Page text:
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Alberta confirms 18 new COVID-19 cases; total climbs to 74
EDMONTON -- There are now 74 cases of coronavirus in Alberta after the province announced another 18 Monday.
COVID-19 has now reached every health zone in Alberta with two of the new cases confirmed in the north and south zones. There are also 52 cases in the Calgary zone, 18 cases in the Edmonton zone and two cases in the Central zone.
Five of the 74 Alberta patients are in hospital in stable condition, while the rest are in self-isolation and expected to make a full recovery.
Two cases, one in the Edmonton zone and one in the Calgary zone, were confirmed to be the result of community transmission.
"I am concerned for that potential for community spread," said Alberta's top doctor, Deena Hinshaw.
Hinshaw delivered her update from self-isolation, after she began to experience common cold symptoms Monday morning and tested for COVID-19 as precaution.
Hinshaw says she woke up with a sore throat, and while her symptoms are mild and not consistent with COVID-19 with no cough or fever, she decided to self-isolate as she awaits test results.
"I'm fortunate to be able to have a spare bedroom where I can self-isolate with my own bathroom," Hinshaw said. "I'm not eating meals with my family. I'm staying two metres away from others in my household. Even though my symptoms are mild, I believe it is important to follow the advice I have been providing to others over the last several weeks. This is another part of our new normal."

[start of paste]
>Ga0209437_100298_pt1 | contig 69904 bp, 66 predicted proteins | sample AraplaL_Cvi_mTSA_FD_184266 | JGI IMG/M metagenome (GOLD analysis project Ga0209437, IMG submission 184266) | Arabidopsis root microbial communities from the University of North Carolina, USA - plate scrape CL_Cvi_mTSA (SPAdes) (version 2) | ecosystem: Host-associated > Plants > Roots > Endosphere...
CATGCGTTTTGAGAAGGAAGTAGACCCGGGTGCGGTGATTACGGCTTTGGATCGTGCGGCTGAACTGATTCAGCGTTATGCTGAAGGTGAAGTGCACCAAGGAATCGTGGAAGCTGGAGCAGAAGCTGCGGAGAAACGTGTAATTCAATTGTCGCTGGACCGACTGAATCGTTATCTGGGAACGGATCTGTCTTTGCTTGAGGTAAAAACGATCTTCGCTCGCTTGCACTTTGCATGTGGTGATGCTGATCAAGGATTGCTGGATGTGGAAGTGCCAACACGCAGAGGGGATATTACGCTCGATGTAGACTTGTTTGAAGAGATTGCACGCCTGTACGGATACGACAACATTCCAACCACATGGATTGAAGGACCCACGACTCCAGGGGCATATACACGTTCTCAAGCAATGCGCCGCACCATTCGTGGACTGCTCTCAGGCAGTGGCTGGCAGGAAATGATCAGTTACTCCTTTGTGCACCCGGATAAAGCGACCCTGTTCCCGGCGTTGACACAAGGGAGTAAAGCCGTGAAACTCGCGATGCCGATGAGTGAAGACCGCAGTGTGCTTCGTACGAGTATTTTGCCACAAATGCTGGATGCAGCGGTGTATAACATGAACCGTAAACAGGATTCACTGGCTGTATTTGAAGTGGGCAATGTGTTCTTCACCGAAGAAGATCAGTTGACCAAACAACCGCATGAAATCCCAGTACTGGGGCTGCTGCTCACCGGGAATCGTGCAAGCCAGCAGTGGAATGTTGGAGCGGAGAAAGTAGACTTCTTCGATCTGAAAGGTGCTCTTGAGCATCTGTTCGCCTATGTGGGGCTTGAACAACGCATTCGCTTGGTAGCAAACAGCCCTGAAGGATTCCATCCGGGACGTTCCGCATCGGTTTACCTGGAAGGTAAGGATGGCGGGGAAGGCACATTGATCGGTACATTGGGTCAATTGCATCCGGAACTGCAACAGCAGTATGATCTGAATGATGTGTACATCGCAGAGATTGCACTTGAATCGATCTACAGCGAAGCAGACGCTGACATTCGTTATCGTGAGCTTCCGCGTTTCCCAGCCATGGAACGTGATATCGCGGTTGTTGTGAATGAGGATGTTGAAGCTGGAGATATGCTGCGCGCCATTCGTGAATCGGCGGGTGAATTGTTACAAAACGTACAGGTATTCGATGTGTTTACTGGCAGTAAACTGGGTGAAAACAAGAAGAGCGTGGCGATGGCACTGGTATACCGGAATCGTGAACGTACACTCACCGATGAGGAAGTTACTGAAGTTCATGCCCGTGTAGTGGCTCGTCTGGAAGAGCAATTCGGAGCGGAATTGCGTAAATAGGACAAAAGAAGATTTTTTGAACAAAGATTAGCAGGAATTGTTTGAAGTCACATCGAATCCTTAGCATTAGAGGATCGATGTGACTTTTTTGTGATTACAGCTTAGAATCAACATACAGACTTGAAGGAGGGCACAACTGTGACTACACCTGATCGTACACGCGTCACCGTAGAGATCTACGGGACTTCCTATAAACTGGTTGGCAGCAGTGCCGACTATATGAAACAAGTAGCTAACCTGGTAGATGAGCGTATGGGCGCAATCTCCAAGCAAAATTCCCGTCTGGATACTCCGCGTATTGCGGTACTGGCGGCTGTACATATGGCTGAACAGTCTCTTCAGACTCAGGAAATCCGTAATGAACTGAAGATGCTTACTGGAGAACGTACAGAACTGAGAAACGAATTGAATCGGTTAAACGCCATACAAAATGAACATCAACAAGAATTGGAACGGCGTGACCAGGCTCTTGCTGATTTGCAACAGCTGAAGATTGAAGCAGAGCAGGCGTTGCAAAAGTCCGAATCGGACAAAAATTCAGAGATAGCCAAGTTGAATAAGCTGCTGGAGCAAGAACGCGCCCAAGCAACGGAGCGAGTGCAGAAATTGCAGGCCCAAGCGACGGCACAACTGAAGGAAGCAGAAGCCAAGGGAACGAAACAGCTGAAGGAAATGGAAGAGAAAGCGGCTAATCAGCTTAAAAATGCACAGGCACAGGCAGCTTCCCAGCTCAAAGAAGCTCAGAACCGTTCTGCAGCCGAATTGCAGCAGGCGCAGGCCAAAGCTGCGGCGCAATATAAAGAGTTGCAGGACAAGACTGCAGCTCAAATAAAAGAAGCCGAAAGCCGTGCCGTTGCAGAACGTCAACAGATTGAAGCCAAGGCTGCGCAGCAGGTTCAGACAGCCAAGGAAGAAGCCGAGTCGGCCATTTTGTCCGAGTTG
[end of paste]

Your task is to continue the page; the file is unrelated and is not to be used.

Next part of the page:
On Sunday, the province decided to suspend classes at all schools and post-secondary institutions, and childcare facilities.
Hinshaw has clarified that private childcare providers are allowed to remain open since they care for up to six children.
"These arrangements are not monitored by the province," the doctor said.
CALGARY GATHERING AND FLIGHT RESTRICTIONS
Seven of Alberta's 17 cases announced Sunday stemmed from a single gathering in the Calgary area.
"There were approximately 40 people gathered in a home, and the source of the infection was someone who traveled from outside the country. And there was transmission at that event," Hinshaw said.
Earlier Monday, Prime Minister Justin Trudeau said Canada would close its borders to most non-citizens or residents starting Wednesday, and that international flights would be rerouted to Calgary, Toronto, Vancouver and Montreal.
"If you're abroad, it's time for you to come home. If you've just arrived, you must self-isolate for 14 days, and finally all Canadians as much as possible, should stay home," Trudeau said.
Due to the COVID-19 pandemic, Canadian Blood Services says it's seen a "worrying" spike in cancellations of appointments to donate blood.
The non-profit made a plea to Canadians to continue donating, and Hinshaw agrees.
"It is safe to donate blood during COVID-19. Your donation can help save a life," she said.
As of 4:45 p.m., there were 441 coronavirus cases in Canada.